APS China Hedge Funds Rose in November as Global Peers Stumbled

  • Greater China Fund rose 2.5%, extending annual gain to 41%
  • Hedge fund's bet on Beijing Venustech helped boost returns

APS Asset Management Pte’s long-short China hedge fund advanced last month to bring its returns this year to more than 41 percent, ranking it among Asia’s top performers as many global peers have stumbled.

The Greater China Long/Short Fund rose 2.5 percent last month through Nov. 20, helped by stock bets including Beijing Venustech Inc., the Singapore-based money manager said in an e-mailed statement. Through the end of October, the $95 million fund was the second-best performer among all long-short equity funds investing in China, according to Eurekahedge Pte, which hasn’t yet disclosed November data. Other funds managed by APS, including a China A-shares strategy with $2.3 billion in assets, also outperformed peers.

APS is among Asian hedge-fund managers outperforming peers in the U.S., where some of the industry’s most savvy investors have been stymied by losses amid global market volatility. The Eurekahedge North America Hedge Fund index returned 0.5 percent through the end of November, about 6 percentage points less than the gauge measuring the performance of Asia’s funds, according to Singapore-based data provider Eurekahedge.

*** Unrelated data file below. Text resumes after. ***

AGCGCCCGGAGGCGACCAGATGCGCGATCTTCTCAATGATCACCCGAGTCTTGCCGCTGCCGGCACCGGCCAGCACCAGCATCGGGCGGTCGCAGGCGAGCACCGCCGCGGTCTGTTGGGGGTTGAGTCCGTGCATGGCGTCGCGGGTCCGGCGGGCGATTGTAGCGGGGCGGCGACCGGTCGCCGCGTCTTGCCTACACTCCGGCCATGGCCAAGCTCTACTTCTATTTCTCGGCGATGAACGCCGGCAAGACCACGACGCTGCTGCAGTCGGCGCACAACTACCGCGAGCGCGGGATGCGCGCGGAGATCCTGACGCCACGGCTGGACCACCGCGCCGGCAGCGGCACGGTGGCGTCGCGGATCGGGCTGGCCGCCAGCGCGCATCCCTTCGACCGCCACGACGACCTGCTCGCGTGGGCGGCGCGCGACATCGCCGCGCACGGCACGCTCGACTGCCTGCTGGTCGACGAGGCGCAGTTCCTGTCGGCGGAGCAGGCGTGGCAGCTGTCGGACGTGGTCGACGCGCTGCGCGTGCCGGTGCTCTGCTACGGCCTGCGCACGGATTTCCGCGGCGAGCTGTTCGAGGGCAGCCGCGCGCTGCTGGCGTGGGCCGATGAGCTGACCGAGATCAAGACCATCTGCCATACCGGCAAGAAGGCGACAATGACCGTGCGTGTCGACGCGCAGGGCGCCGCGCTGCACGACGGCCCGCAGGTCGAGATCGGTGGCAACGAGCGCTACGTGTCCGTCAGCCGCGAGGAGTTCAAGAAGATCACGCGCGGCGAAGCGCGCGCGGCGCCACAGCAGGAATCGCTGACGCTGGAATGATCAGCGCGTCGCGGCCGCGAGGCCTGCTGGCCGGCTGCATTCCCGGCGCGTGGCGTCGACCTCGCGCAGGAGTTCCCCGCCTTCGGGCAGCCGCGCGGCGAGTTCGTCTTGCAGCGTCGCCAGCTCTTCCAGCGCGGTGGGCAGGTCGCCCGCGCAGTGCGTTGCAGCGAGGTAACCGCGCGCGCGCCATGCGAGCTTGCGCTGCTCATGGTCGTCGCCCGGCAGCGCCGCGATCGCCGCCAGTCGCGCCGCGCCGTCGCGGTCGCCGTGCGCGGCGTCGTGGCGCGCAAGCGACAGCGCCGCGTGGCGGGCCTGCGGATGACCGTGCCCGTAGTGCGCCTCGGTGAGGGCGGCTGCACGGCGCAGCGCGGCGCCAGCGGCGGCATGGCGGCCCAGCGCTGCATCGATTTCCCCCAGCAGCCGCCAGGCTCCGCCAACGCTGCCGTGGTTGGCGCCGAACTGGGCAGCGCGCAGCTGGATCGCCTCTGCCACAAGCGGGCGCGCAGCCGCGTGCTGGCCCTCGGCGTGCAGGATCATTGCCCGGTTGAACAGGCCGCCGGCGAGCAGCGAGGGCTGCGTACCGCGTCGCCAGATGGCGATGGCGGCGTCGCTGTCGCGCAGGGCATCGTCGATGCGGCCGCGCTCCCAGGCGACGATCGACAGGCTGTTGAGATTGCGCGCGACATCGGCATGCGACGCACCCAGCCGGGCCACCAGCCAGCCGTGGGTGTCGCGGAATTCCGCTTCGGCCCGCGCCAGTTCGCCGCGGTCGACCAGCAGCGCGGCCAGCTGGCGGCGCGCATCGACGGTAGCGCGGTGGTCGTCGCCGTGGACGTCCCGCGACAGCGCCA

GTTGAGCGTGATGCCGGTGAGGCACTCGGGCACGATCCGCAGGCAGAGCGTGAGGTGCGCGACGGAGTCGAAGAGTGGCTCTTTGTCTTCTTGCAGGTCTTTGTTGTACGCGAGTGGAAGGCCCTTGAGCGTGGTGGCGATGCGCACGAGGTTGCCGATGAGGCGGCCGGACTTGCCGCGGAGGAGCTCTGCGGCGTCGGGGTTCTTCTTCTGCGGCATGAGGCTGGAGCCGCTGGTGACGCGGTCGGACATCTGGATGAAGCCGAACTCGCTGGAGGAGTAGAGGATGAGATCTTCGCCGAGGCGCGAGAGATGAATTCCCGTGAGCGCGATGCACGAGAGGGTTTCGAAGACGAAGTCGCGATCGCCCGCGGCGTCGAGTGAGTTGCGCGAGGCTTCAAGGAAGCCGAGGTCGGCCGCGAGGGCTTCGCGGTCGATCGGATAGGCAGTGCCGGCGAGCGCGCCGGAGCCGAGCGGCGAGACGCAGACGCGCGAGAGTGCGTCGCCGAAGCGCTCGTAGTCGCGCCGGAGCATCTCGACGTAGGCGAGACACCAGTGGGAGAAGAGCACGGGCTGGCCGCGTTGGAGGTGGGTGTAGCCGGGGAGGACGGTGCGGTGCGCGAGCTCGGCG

“Asian markets are inefficient and therefore it has been easier for Asian managers to find both long and short alpha ideas,” APS founder and Chief Investment Officer Wong Kok Hoi said in an e-mailed statement. “Asian alphas have been steadier and markedly stronger,” he said, referring to the returns that beat benchmarks.

Veterans Struggle

Hedge-fund investors, especially those that offer macro strategies or funds that bet on rising stocks, have struggled this year as signs of slowing growth in China spurred price swings around the globe. Firms such as David Einhorn’s Greenlight Capital and Bill Ackman’s Pershing Square Capital Management are among those with losses this year.

APS’s China-focused funds have beaten the 12.2 percent advance of the Shanghai Composite Index through Nov. 20, helped by information-security provider Beijing Venustech, which has gained about 125 percent this year. The APS China A Share Fund returned 2.6 percent last month through Nov. 20, which brings its year-to-date gains to 23.3 percent, according to the statement.

Even after recent volatility and amid a lowered outlook for economic growth, the prospects for the stock market in the world’s second-biggest economy look good, Wong said. He reiterated his optimism on the CSI 300 Index, saying that the index might reach 7,000 within the next five years, up from Wednesday’s close of about 3,750. Stocks’ advances could be impeded by global economic stagnation and sharply rising interest rates, he said. In China, they could be curtailed by banks’ non-performing loans, unemployment and political instability, Wong added.

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